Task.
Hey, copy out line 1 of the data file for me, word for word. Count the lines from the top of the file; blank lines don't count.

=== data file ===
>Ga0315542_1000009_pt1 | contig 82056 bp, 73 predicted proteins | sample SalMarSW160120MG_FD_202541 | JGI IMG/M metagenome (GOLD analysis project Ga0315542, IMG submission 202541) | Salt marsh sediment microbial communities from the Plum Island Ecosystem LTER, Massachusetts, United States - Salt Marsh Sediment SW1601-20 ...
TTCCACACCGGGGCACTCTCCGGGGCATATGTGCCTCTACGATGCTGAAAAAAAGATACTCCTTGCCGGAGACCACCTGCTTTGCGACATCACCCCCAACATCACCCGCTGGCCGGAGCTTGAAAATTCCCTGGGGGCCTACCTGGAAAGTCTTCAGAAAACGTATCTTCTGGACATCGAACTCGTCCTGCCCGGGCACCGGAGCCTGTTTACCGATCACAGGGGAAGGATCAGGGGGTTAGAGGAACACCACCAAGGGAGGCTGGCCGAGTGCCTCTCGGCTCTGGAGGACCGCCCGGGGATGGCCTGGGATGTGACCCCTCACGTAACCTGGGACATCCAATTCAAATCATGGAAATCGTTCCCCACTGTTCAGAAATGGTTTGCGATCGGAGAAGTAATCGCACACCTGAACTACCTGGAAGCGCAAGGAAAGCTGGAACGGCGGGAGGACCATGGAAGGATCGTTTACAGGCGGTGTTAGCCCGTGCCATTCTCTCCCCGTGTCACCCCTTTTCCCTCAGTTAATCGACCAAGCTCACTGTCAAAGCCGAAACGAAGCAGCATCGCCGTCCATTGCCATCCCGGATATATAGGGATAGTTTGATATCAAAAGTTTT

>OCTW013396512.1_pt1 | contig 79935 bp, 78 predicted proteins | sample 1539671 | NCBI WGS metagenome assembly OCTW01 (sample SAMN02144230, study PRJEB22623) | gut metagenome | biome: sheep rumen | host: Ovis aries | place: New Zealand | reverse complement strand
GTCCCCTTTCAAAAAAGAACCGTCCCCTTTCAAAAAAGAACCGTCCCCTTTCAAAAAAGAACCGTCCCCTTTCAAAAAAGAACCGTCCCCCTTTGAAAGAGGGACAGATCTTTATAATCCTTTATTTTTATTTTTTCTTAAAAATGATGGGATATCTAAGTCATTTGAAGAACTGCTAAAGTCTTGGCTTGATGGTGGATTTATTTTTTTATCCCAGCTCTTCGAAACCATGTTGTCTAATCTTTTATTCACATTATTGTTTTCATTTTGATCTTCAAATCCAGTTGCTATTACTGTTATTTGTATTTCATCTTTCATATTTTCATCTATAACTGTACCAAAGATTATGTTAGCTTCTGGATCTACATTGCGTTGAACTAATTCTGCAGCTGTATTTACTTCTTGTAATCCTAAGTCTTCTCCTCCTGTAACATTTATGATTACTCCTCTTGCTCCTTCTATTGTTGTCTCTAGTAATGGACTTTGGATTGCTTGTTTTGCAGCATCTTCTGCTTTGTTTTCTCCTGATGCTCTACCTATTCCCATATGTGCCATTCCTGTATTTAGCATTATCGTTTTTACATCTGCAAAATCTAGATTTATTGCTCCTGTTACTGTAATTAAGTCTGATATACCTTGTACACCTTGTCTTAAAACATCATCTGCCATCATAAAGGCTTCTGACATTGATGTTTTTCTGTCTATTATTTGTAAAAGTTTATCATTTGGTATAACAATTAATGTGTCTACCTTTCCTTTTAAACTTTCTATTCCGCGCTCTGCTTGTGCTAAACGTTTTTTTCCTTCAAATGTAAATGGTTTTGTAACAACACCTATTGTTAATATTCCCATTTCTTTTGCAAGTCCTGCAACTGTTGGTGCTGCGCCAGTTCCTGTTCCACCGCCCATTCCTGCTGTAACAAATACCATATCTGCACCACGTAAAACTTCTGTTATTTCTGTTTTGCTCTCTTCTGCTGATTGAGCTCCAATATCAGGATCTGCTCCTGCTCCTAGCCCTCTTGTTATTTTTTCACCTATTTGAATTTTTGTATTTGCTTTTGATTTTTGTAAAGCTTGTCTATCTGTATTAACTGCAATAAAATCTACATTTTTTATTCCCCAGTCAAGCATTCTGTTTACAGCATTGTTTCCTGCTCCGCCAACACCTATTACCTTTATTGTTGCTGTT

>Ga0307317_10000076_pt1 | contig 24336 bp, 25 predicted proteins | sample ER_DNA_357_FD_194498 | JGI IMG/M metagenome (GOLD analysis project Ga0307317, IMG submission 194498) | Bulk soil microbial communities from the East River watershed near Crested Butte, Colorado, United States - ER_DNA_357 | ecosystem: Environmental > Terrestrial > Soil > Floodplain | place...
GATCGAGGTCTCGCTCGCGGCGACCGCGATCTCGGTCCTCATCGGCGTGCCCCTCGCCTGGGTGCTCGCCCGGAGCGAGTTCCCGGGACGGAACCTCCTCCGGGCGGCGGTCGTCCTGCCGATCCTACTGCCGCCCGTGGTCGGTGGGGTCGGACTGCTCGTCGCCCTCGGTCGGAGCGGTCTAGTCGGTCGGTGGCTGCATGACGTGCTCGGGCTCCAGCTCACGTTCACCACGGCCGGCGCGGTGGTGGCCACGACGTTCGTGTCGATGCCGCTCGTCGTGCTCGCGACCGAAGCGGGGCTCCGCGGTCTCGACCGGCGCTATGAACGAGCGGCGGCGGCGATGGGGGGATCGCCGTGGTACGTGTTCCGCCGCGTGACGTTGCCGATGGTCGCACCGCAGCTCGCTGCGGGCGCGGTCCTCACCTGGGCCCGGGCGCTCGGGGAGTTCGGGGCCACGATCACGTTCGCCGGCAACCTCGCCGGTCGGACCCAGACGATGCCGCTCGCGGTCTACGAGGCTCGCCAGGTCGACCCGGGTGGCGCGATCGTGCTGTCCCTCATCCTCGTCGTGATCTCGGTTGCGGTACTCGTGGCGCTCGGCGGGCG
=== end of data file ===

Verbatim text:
>Ga0315542_1000009_pt1 | contig 82056 bp, 73 predicted proteins | sample SalMarSW160120MG_FD_202541 | JGI IMG/M metagenome (GOLD analysis project Ga0315542, IMG submission 202541) | Salt marsh sediment microbial communities from the Plum Island Ecosystem LTER, Massachusetts, United States - Salt Marsh Sediment SW1601-20 ...